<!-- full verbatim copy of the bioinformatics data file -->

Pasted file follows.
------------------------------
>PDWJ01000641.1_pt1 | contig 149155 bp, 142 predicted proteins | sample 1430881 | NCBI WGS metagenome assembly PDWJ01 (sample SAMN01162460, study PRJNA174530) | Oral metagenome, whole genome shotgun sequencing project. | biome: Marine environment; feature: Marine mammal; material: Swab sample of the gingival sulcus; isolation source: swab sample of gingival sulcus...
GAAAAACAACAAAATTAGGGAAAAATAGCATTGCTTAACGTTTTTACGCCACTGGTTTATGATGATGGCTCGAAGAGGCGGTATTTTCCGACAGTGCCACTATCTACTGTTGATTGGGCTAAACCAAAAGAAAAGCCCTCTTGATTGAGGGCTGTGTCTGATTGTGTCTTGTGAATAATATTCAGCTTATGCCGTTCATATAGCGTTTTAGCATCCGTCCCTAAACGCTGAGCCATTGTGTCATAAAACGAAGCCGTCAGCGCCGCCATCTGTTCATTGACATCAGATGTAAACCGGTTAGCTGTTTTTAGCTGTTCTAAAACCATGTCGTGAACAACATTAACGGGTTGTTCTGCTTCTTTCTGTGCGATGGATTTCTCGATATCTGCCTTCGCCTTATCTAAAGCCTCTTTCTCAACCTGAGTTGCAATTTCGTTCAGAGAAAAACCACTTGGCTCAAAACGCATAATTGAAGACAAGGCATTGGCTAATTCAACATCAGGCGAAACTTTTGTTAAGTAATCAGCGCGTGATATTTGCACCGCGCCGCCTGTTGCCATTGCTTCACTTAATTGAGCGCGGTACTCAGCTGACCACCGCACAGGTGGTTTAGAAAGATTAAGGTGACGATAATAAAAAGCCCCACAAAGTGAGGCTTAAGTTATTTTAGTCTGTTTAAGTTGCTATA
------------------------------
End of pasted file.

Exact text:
>PDWJ01000641.1_pt1 | contig 149155 bp, 142 predicted proteins | sample 1430881 | NCBI WGS metagenome assembly PDWJ01 (sample SAMN01162460, study PRJNA174530) | Oral metagenome, whole genome shotgun sequencing project. | biome: Marine environment; feature: Marine mammal; material: Swab sample of the gingival sulcus; isolation source: swab sample of gingival sulcus...
GAAAAACAACAAAATTAGGGAAAAATAGCATTGCTTAACGTTTTTACGCCACTGGTTTATGATGATGGCTCGAAGAGGCGGTATTTTCCGACAGTGCCACTATCTACTGTTGATTGGGCTAAACCAAAAGAAAAGCCCTCTTGATTGAGGGCTGTGTCTGATTGTGTCTTGTGAATAATATTCAGCTTATGCCGTTCATATAGCGTTTTAGCATCCGTCCCTAAACGCTGAGCCATTGTGTCATAAAACGAAGCCGTCAGCGCCGCCATCTGTTCATTGACATCAGATGTAAACCGGTTAGCTGTTTTTAGCTGTTCTAAAACCATGTCGTGAACAACATTAACGGGTTGTTCTGCTTCTTTCTGTGCGATGGATTTCTCGATATCTGCCTTCGCCTTATCTAAAGCCTCTTTCTCAACCTGAGTTGCAATTTCGTTCAGAGAAAAACCACTTGGCTCAAAACGCATAATTGAAGACAAGGCATTGGCTAATTCAACATCAGGCGAAACTTTTGTTAAGTAATCAGCGCGTGATATTTGCACCGCGCCGCCTGTTGCCATTGCTTCACTTAATTGAGCGCGGTACTCAGCTGACCACCGCACAGGTGGTTTAGAAAGATTAAGGTGACGATAATAAAAAGCCCCACAAAGTGAGGCTTAAGTTATTTTAGTCTGTTTAAGTTGCTATA